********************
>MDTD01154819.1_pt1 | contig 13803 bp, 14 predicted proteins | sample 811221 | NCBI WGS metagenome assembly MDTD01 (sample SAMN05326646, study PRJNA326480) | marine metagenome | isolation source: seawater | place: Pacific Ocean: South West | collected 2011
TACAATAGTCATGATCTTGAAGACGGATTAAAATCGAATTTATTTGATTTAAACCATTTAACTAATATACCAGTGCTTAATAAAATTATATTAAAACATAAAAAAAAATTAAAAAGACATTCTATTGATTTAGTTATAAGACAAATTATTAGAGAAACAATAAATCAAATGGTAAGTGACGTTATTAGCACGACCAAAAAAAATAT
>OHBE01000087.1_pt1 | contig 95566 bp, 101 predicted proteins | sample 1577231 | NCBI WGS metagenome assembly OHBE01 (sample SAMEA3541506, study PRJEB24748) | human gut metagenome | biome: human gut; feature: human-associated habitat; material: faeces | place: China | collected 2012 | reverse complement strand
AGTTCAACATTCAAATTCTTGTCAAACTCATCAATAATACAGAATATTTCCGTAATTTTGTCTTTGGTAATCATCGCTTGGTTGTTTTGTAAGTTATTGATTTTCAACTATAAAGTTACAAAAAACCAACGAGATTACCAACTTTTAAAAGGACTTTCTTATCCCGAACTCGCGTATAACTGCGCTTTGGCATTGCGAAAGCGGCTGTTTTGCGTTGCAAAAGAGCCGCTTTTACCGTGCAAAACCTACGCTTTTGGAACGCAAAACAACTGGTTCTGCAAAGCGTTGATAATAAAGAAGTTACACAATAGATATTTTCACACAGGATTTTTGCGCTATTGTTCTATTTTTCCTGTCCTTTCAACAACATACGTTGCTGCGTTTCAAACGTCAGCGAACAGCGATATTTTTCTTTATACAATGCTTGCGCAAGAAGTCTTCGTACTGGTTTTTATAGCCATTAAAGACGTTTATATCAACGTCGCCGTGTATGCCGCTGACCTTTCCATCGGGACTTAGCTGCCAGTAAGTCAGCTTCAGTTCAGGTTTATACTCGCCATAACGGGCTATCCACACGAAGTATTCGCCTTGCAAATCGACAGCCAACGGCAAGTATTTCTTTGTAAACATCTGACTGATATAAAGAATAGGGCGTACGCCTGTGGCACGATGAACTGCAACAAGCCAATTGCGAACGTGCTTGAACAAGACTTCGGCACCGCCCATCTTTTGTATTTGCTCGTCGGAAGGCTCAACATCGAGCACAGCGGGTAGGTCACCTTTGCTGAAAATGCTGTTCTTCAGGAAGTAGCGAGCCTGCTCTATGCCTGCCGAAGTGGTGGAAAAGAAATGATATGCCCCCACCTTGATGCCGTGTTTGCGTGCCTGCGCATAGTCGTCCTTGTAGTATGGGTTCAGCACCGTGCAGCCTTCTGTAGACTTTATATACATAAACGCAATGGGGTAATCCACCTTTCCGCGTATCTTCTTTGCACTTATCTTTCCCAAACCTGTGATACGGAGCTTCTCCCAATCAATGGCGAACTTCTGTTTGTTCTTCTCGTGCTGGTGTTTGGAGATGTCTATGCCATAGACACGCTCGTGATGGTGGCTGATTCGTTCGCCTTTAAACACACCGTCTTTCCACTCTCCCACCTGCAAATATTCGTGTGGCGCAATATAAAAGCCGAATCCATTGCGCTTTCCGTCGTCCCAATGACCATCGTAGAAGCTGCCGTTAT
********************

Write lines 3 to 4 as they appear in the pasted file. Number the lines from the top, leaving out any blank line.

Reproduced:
>OHBE01000087.1_pt1 | contig 95566 bp, 101 predicted proteins | sample 1577231 | NCBI WGS metagenome assembly OHBE01 (sample SAMEA3541506, study PRJEB24748) | human gut metagenome | biome: human gut; feature: human-associated habitat; material: faeces | place: China | collected 2012 | reverse complement strand
AGTTCAACATTCAAATTCTTGTCAAACTCATCAATAATACAGAATATTTCCGTAATTTTGTCTTTGGTAATCATCGCTTGGTTGTTTTGTAAGTTATTGATTTTCAACTATAAAGTTACAAAAAACCAACGAGATTACCAACTTTTAAAAGGACTTTCTTATCCCGAACTCGCGTATAACTGCGCTTTGGCATTGCGAAAGCGGCTGTTTTGCGTTGCAAAAGAGCCGCTTTTACCGTGCAAAACCTACGCTTTTGGAACGCAAAACAACTGGTTCTGCAAAGCGTTGATAATAAAGAAGTTACACAATAGATATTTTCACACAGGATTTTTGCGCTATTGTTCTATTTTTCCTGTCCTTTCAACAACATACGTTGCTGCGTTTCAAACGTCAGCGAACAGCGATATTTTTCTTTATACAATGCTTGCGCAAGAAGTCTTCGTACTGGTTTTTATAGCCATTAAAGACGTTTATATCAACGTCGCCGTGTATGCCGCTGACCTTTCCATCGGGACTTAGCTGCCAGTAAGTCAGCTTCAGTTCAGGTTTATACTCGCCATAACGGGCTATCCACACGAAGTATTCGCCTTGCAAATCGACAGCCAACGGCAAGTATTTCTTTGTAAACATCTGACTGATATAAAGAATAGGGCGTACGCCTGTGGCACGATGAACTGCAACAAGCCAATTGCGAACGTGCTTGAACAAGACTTCGGCACCGCCCATCTTTTGTATTTGCTCGTCGGAAGGCTCAACATCGAGCACAGCGGGTAGGTCACCTTTGCTGAAAATGCTGTTCTTCAGGAAGTAGCGAGCCTGCTCTATGCCTGCCGAAGTGGTGGAAAAGAAATGATATGCCCCCACCTTGATGCCGTGTTTGCGTGCCTGCGCATAGTCGTCCTTGTAGTATGGGTTCAGCACCGTGCAGCCTTCTGTAGACTTTATATACATAAACGCAATGGGGTAATCCACCTTTCCGCGTATCTTCTTTGCACTTATCTTTCCCAAACCTGTGATACGGAGCTTCTCCCAATCAATGGCGAACTTCTGTTTGTTCTTCTCGTGCTGGTGTTTGGAGATGTCTATGCCATAGACACGCTCGTGATGGTGGCTGATTCGTTCGCCTTTAAACACACCGTCTTTCCACTCTCCCACCTGCAAATATTCGTGTGGCGCAATATAAAAGCCGAATCCATTGCGCTTTCCGTCGTCCCAATGACCATCGTAGAAGCTGCCGTTAT